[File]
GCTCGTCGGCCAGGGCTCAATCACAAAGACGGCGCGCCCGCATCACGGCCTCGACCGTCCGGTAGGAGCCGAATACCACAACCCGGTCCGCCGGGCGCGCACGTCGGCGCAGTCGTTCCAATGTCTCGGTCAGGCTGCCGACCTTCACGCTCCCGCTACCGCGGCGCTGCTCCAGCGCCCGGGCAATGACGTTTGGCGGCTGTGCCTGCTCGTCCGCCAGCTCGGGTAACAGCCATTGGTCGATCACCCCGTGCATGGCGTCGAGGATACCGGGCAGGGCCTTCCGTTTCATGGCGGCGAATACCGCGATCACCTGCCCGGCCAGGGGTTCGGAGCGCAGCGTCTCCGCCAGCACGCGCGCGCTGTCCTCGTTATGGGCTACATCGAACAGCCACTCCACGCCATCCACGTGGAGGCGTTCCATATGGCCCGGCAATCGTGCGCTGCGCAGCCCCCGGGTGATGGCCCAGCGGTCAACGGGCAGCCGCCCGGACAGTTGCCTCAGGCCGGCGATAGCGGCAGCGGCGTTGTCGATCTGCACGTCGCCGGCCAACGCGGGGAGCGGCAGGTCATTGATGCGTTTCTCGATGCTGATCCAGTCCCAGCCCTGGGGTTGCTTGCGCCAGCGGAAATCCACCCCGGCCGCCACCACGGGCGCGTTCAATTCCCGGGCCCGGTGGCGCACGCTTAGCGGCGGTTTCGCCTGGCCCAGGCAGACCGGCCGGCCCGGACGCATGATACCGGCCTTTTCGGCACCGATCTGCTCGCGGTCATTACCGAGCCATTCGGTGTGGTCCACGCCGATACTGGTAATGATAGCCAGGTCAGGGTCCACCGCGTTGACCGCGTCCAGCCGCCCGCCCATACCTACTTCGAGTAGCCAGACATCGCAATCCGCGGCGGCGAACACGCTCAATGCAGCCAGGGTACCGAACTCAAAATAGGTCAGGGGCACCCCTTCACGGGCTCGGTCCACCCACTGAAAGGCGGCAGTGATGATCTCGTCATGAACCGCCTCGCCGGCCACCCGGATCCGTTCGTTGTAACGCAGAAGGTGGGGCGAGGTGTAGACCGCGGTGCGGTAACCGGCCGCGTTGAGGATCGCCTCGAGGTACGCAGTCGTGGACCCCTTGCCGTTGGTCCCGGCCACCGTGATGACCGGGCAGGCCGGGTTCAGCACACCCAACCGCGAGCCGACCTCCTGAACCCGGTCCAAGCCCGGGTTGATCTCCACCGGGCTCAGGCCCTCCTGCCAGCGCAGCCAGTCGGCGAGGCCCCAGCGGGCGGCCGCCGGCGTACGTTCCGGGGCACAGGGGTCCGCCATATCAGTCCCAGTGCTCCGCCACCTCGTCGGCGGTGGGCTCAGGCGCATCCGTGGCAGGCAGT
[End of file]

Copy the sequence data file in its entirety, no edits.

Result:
GCTCGTCGGCCAGGGCTCAATCACAAAGACGGCGCGCCCGCATCACGGCCTCGACCGTCCGGTAGGAGCCGAATACCACAACCCGGTCCGCCGGGCGCGCACGTCGGCGCAGTCGTTCCAATGTCTCGGTCAGGCTGCCGACCTTCACGCTCCCGCTACCGCGGCGCTGCTCCAGCGCCCGGGCAATGACGTTTGGCGGCTGTGCCTGCTCGTCCGCCAGCTCGGGTAACAGCCATTGGTCGATCACCCCGTGCATGGCGTCGAGGATACCGGGCAGGGCCTTCCGTTTCATGGCGGCGAATACCGCGATCACCTGCCCGGCCAGGGGTTCGGAGCGCAGCGTCTCCGCCAGCACGCGCGCGCTGTCCTCGTTATGGGCTACATCGAACAGCCACTCCACGCCATCCACGTGGAGGCGTTCCATATGGCCCGGCAATCGTGCGCTGCGCAGCCCCCGGGTGATGGCCCAGCGGTCAACGGGCAGCCGCCCGGACAGTTGCCTCAGGCCGGCGATAGCGGCAGCGGCGTTGTCGATCTGCACGTCGCCGGCCAACGCGGGGAGCGGCAGGTCATTGATGCGTTTCTCGATGCTGATCCAGTCCCAGCCCTGGGGTTGCTTGCGCCAGCGGAAATCCACCCCGGCCGCCACCACGGGCGCGTTCAATTCCCGGGCCCGGTGGCGCACGCTTAGCGGCGGTTTCGCCTGGCCCAGGCAGACCGGCCGGCCCGGACGCATGATACCGGCCTTTTCGGCACCGATCTGCTCGCGGTCATTACCGAGCCATTCGGTGTGGTCCACGCCGATACTGGTAATGATAGCCAGGTCAGGGTCCACCGCGTTGACCGCGTCCAGCCGCCCGCCCATACCTACTTCGAGTAGCCAGACATCGCAATCCGCGGCGGCGAACACGCTCAATGCAGCCAGGGTACCGAACTCAAAATAGGTCAGGGGCACCCCTTCACGGGCTCGGTCCACCCACTGAAAGGCGGCAGTGATGATCTCGTCATGAACCGCCTCGCCGGCCACCCGGATCCGTTCGTTGTAACGCAGAAGGTGGGGCGAGGTGTAGACCGCGGTGCGGTAACCGGCCGCGTTGAGGATCGCCTCGAGGTACGCAGTCGTGGACCCCTTGCCGTTGGTCCCGGCCACCGTGATGACCGGGCAGGCCGGGTTCAGCACACCCAACCGCGAGCCGACCTCCTGAACCCGGTCCAAGCCCGGGTTGATCTCCACCGGGCTCAGGCCCTCCTGCCAGCGCAGCCAGTCGGCGAGGCCCCAGCGGGCGGCCGCCGGCGTACGTTCCGGGGCACAGGGGTCCGCCATATCAGTCCCAGTGCTCCGCCACCTCGTCGGCGGTGGGCTCAGGCGCATCCGTGGCAGGCAGT